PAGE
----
Journal for June 29, 2014

It’s really summer now – everything is lush and thick and growing.  It’s an especially good year for butterflies – we’ve been seeing hundreds of them everywhere. (Also – a snake alert for this post – for those who don’t like looking at snakes.  They come right after the butterflies.)

This is Butterfly Weed in front of the house.  The butterflies are Silvery Checkerspots, Northern Crescents, and Great Spangled Fritillaries.

butterflies on butterflyweed 6-28-14 2


A closer look at some of the butterflies

butterflies on butterflyweed 6-28-14


I’m seeing more Silvery Checkerspots than any other species – hundreds on the driveway and flying up from all the paths.

Silvery Checkerspot 6-21-14 1


Silver-bordered Fritillaries are the most common butterfly in the wetland right now – I’ve never seen so many.

Silver-bordered Fritillary 6-10-14 1


A Bronze Copper – another wetland butterfly.

Bronze Copper 6-23-14 1


Baltimore Checkerspot

Baltimore Checkerspot 6-22-14 1


Eastern Comma

Eastern Comma 6-22-14 1


There are amazing numbers of butterflies on the driveway – more than I can count.  They fly up in clouds as we walk by.  This one little group has Hackberry Emperors, Silvery Checkerspots, Red-spotted Purples, Baltimore Checkerspots and a Northern Crescent.

Butterflies on driveway 6-22-14 1


We found a beautiful Eastern Milk Snake on the driveway one day.

Eastern Milk Snake 6-22-14 2


Eastern Milk Snake 6-22-14 1


And another day I found a Smooth Green Snake on the hill behind the house.  This one wasn’t so interested in being photographed.  I managed to get one photo of it’s beautiful green scales – but it wouldn’t hold still for any more.

smooth green snake 6-4-14


Some folks came to visit us from Public Lab – an organization that tries to find inexpensive techniques to investigate environmental concerns.  We had a great time with them – taking them on a long walking tour of the farm, introducing them to my moth project, and connecting them up with friends who are working on frac sand mining issues in Buffalo County.

Here’s the bench photo – Mathew, Mike and Stevie

on the bench 1


Here they’re inspecting some beetles that are eating our White Wild Indigo.

stevie and mathew 1


They’re Blister Beetles – native beetles that eat flowers and buds of some plants.  There are so many that they’re on almost every White Wild Indigo plant – it looks like the plants won’t produce many seeds this year.

Lytta sayi 6-21-14 1


I’ve been pulling Wild Parsnip for the last few weeks – it’s my main summer project.  It’s very encouraging to realize that there aren’t nearly as many plants as there were a few years ago.  I have hopes that someday I’ll be able to get rid of most of it.  If only I could do that with all the invasives!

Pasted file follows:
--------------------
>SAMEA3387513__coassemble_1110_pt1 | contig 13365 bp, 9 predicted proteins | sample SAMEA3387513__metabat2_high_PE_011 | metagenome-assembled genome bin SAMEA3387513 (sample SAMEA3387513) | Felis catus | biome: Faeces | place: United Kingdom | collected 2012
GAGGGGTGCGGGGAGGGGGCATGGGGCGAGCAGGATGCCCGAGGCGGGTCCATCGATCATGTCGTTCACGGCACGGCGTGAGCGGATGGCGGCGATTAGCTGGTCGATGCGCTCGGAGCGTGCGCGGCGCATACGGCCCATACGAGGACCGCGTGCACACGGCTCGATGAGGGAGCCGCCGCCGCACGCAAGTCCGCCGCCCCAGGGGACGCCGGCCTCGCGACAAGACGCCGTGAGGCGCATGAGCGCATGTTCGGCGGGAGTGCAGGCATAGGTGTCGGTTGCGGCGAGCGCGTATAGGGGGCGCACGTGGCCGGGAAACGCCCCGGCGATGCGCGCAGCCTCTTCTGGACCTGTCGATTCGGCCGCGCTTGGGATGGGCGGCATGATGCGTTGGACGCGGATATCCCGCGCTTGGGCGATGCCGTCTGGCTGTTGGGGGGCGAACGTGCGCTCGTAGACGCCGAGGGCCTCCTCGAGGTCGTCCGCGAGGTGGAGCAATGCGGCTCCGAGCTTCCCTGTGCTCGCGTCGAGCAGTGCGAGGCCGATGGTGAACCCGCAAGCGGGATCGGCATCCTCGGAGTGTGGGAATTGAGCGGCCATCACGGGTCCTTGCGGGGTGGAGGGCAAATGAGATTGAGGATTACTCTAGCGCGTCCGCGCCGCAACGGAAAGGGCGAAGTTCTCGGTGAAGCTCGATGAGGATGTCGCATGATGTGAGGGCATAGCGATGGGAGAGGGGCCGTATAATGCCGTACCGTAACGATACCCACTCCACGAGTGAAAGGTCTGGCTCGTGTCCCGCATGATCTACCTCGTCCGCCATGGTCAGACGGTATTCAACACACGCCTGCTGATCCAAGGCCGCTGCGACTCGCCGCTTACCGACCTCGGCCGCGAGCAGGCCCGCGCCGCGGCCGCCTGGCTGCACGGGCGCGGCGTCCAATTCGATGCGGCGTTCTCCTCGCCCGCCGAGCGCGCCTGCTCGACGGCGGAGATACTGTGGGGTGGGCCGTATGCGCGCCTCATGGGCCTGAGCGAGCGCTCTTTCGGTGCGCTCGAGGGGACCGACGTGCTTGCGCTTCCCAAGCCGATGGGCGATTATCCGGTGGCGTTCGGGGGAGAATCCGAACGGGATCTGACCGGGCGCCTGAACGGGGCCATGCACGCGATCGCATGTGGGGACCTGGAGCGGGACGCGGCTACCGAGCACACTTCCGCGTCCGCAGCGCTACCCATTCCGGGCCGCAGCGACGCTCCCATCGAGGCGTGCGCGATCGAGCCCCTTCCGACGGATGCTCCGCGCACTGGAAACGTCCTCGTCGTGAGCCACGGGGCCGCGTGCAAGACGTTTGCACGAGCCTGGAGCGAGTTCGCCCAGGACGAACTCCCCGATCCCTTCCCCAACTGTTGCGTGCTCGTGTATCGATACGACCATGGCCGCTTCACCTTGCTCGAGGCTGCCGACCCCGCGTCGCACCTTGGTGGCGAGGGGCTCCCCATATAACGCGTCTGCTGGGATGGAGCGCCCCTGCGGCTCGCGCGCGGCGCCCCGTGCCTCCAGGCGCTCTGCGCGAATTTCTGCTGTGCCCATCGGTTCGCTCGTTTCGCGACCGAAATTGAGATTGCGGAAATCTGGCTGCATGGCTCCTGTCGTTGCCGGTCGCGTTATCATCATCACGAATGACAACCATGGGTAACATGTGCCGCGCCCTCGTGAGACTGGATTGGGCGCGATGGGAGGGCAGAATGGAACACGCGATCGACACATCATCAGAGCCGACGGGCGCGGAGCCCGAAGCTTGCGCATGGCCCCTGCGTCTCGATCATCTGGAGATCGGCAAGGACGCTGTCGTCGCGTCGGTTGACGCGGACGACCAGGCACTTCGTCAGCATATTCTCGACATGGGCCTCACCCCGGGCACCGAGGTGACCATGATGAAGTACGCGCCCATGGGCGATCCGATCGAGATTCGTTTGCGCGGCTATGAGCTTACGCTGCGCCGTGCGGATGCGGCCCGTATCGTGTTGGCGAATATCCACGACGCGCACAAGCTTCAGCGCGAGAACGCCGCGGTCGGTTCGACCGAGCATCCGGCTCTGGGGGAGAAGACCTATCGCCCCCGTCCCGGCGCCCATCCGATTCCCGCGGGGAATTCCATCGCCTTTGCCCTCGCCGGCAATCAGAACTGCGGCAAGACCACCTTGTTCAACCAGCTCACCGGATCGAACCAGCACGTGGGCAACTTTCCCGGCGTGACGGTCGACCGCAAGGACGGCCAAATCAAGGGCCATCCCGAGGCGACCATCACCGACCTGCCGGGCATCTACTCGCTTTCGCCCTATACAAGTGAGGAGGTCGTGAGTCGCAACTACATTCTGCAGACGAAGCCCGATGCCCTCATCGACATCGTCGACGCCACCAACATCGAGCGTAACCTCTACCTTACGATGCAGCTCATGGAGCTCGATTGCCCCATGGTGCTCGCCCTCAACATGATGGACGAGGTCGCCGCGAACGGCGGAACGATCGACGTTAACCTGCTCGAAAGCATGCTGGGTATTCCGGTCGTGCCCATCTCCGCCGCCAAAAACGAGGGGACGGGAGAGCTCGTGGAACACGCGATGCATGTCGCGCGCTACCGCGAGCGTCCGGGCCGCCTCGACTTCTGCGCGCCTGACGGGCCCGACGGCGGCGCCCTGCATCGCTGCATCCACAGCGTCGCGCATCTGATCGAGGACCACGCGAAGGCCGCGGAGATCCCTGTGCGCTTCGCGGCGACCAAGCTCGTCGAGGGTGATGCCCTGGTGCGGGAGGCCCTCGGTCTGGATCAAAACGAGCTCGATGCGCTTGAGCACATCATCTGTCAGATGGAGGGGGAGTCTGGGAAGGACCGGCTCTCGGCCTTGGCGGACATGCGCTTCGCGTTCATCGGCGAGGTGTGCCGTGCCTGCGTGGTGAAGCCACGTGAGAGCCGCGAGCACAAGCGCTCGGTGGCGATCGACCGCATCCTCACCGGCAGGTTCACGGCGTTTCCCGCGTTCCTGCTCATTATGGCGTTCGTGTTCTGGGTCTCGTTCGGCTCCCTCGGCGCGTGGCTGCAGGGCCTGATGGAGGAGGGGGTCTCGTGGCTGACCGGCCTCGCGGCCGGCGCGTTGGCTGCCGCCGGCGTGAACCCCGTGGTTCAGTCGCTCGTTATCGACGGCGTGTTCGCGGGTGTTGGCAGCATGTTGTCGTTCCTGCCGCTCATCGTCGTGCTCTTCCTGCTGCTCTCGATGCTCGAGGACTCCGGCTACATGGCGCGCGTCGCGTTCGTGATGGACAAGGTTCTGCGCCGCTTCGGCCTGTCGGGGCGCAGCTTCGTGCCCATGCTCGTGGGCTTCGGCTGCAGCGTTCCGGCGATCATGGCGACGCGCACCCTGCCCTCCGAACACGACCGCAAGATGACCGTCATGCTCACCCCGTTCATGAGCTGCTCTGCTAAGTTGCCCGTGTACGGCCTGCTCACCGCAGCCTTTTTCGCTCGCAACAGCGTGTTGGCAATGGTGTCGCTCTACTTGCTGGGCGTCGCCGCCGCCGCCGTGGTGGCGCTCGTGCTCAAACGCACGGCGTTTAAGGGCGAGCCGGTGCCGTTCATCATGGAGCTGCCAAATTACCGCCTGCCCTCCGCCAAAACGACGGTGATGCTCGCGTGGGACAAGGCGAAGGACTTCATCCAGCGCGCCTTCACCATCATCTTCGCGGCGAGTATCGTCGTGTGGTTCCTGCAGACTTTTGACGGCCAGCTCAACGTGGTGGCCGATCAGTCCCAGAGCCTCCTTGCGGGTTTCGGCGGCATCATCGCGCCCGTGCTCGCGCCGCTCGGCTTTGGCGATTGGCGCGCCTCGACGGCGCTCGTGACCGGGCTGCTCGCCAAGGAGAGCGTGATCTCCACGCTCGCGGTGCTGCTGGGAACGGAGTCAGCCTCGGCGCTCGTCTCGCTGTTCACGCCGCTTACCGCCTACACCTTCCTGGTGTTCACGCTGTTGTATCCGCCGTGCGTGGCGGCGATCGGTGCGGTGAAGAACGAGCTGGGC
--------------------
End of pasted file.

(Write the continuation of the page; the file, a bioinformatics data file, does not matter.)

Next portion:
Mike finally fulfilled one of his dreams and bought a drone.   His plan is to use it to document our work on the farm.   Here are two aerial views of the farm from the drone.

This is looking south, down Center Valley, over our wetland, and down Praag Valley.

drone photo 1


This is looking southwest, but from the northern edge of our land – down the Knife Edge, across 3 Finger Valley, with Western Prairie in the distance.

drone photo 3

He’s started a page called Aerial Favorites where he’ll post drone adventures, photos and videos.  Click here to check it out – including one of his first videos.

Another summer project was to lower the level of the beaver pond in the creek.  We like having the pond there – it’s very attractive to wildlife – but it was collecting scum and algae from farther up the creek.  We lowered the dam by about a foot, and it’s much cleaner now.

beaver pond - after


We found this creature in the mud inside the dam.  It’s the larva of a cranefly – clearly one of the larger craneflies!  Another name for the larva is ‘Leatherjackets’.

cranefly larva - leatherjacket


Here are some of the other cool creatures we’ve been seeing.

Female Widow Skimmer

Widow Skimmer Libellula luctuosa


A very large caterpillar – I think it could be one of the Catocalas – Underwing Moths.

unknown caterpillar 6-18-14 1


This is a robber fly eating its prey.  Some robber flies look like flies, but some mimic other insects – this one is a bumblebee mimic.

Laphria thoracica


Gray Tree Frog at my moth lights – hoping for a meal

gray tree frog


American Toad

American Toad


Spiderworts are blooming in all our planted prairies.  The blossoms are only open in the mornings, so morning walks are wonderfully colorful.

This is the prairie that covers our septic system.

house prairie


Pat’s Prairie

pats prairie


Pine Point Prairie – the white flowers are Northern Bedstraw

pine point prairie

Here are a few more flowers…

Wild Rose

Rosa sp.



Rock Rose


Canada Goldenrod is a very aggressive native, especially in our planted prairies and old hay fields.  I used to worry about it taking over, but now we have a huge population of beetles whose larvae eat Canada Goldenrod leaves.  Many of the plants I see now have gnawed leaves, and they seldom flower.

Beetle larvae on goldenrod 2


It’s been great mothing weather in the last few weeks – here’s a selection of my favorites.


Antheraea polyphemus 6-11-14 3


Harnessed Tiger Moth

Apantesis phalerata T 6-9-14 1


Pearly Wood-nymph

Eudryas unio 6-1-14 1


Little Virgin Tiger Moth

Grammia virguncula 6-9-14 1


Harris’s Three Spot

Harrisimemna trisignata 6-10-14 1


Giant Leopard Moth

Hypercompe scribonia 6-10-14 1


Small-eyed Sphinx

Paonias myops 6-11-14 1



Sideridis rosea 6-4-14 1


Scallop Moth

Cepphis armataria 6-13-14 1


American Bird’s Wing

Dypterygia rozmani 6-27-14 1


Raspberry Pyrausta

Pyrausta signatalis 6-15-14 1